On Friday, November 10, the IUP Punxsutawney and IUP Northpointe History class took a field trip to Pittsburgh to tour the Carrie Blast Furnace, have lunch at the Pump House, and end the day with a tour of the Frick Museum grounds and the Car & Carriage Museum.

The Carrie Blast Furnaces tower over 92 feet in the air and are rare examples of pre-World War II iron-making technology. Students experienced guided tours of this landmark site, addressing both the science and history of iron making as well as the experiences of the mainly immigrant and Black workers who operated the mill.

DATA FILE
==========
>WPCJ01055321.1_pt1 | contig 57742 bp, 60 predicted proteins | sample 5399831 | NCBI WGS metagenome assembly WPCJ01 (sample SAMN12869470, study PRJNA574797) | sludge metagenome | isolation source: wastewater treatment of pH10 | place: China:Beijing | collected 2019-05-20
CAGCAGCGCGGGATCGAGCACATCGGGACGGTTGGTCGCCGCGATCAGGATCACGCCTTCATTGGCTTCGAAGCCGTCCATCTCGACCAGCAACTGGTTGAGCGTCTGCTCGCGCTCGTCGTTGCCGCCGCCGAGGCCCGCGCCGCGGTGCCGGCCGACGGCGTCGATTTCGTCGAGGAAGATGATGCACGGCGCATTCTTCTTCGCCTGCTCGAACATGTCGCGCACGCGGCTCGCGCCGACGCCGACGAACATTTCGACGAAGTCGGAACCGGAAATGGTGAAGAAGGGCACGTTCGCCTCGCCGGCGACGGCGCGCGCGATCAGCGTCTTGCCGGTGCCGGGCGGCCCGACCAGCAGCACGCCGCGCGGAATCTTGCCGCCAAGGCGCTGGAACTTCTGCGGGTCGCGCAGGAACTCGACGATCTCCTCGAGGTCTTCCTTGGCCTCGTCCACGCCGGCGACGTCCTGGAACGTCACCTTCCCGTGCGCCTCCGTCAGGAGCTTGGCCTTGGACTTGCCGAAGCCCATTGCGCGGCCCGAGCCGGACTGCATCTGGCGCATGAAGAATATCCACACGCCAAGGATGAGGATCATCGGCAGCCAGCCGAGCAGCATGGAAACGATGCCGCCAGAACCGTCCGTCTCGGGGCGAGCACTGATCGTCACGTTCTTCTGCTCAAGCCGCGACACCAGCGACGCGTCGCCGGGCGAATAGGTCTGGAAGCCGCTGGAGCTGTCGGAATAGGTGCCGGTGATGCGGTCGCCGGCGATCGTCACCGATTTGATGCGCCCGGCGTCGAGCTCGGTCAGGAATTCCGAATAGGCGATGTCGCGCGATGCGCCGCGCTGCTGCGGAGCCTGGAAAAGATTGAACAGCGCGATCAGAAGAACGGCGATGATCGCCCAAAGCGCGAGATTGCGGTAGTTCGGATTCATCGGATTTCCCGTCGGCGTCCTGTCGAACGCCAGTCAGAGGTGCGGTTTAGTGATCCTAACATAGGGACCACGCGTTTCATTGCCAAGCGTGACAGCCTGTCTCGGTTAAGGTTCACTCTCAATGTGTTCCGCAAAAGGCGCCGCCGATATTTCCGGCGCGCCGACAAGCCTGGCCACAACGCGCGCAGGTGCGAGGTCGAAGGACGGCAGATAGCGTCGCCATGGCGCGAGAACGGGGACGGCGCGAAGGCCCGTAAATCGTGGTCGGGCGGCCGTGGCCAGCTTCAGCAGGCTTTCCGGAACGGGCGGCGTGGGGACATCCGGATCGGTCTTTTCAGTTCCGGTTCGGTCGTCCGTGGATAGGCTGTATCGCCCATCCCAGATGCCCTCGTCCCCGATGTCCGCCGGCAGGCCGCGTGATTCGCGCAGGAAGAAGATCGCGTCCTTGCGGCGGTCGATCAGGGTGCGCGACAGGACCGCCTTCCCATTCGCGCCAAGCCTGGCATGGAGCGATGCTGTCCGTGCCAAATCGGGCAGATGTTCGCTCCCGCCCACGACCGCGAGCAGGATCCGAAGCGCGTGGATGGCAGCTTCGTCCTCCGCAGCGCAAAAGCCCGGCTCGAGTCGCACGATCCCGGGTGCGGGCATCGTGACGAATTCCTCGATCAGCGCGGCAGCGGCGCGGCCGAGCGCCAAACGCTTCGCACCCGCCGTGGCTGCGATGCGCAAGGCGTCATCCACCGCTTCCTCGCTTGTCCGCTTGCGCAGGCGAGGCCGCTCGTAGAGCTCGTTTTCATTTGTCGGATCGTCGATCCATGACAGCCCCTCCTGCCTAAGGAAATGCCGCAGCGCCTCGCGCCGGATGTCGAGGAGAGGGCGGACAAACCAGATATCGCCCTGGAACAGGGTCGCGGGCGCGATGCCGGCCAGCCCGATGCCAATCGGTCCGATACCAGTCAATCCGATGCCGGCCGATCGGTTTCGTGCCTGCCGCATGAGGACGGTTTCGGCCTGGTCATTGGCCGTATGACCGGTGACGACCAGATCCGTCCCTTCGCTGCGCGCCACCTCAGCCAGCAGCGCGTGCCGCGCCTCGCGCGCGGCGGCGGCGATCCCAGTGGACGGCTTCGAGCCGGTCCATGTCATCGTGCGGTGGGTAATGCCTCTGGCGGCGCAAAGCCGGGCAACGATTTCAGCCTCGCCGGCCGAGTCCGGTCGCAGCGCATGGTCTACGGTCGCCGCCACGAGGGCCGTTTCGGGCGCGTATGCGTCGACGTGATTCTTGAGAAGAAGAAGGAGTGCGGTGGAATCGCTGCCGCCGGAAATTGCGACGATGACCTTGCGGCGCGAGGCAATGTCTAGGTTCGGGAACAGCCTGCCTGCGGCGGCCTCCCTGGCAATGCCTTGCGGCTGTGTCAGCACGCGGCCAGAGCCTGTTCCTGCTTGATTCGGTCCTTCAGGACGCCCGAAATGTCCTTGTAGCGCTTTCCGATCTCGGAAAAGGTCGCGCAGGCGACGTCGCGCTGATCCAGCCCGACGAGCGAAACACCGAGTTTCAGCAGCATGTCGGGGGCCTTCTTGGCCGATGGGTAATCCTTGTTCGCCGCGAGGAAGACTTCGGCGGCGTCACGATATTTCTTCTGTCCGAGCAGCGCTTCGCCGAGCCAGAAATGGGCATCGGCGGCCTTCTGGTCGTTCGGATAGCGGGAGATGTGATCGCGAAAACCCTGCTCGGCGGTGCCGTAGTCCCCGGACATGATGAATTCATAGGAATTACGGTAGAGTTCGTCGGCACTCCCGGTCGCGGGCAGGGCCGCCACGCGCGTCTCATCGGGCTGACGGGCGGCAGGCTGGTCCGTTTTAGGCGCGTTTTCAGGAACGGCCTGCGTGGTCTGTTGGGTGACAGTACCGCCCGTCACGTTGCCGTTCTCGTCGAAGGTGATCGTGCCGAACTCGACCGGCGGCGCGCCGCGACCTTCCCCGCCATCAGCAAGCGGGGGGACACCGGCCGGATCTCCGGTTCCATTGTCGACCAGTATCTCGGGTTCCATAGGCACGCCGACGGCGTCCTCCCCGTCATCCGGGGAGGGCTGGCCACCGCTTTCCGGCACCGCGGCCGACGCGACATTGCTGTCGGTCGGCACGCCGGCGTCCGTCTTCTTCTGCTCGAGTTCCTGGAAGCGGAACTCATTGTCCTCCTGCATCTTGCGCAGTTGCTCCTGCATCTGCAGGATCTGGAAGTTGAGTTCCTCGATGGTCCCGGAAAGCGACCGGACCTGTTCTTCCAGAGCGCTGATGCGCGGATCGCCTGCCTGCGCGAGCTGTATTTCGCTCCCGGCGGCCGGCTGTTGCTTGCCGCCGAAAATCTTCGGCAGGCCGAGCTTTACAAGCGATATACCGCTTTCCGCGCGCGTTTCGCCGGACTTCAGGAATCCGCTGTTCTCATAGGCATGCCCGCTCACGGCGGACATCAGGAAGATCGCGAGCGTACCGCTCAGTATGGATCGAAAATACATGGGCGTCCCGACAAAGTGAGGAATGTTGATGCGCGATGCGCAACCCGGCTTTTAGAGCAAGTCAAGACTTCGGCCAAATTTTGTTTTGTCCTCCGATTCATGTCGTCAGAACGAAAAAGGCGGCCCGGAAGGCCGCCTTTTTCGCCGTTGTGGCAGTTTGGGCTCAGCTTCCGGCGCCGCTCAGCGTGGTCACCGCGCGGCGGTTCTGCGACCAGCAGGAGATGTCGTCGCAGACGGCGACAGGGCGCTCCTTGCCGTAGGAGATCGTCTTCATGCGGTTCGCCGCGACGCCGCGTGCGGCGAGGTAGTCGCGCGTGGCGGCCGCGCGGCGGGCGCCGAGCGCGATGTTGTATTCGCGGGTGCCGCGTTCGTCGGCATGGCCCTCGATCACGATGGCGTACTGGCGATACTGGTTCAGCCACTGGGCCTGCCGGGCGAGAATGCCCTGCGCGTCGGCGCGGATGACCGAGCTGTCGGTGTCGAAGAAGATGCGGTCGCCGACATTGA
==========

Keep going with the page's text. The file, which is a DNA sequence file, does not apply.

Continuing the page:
Lunch at the historic Pump House featured “Pittsburgh” style food, including many Polish dishes. The Pump House, which dates back to 1892, was built by the Carnegie Steel Company and was the site of some of the most violent encounters during the Homestead Strike in 1892. The building tells the history of the steel-making industry in the region and workers’ efforts to achieve better wages and working conditions.

At the Car and Carriage Museum, the students learned about the role Pittsburgh had in the automobile industry and toured their special exhibit focused on the physical, economic, and social mobility of the Black Great Migration to Pittsburgh. On display at the museum, visitors can experience the time of horse-drawn carriages and some of the first horseless carriages and historic automobiles dating back to the turn of the twentieth century. Until February 2024, visitors can also learn about the Great Migration and the ways in which it shaped the Hill District into a thriving Black community.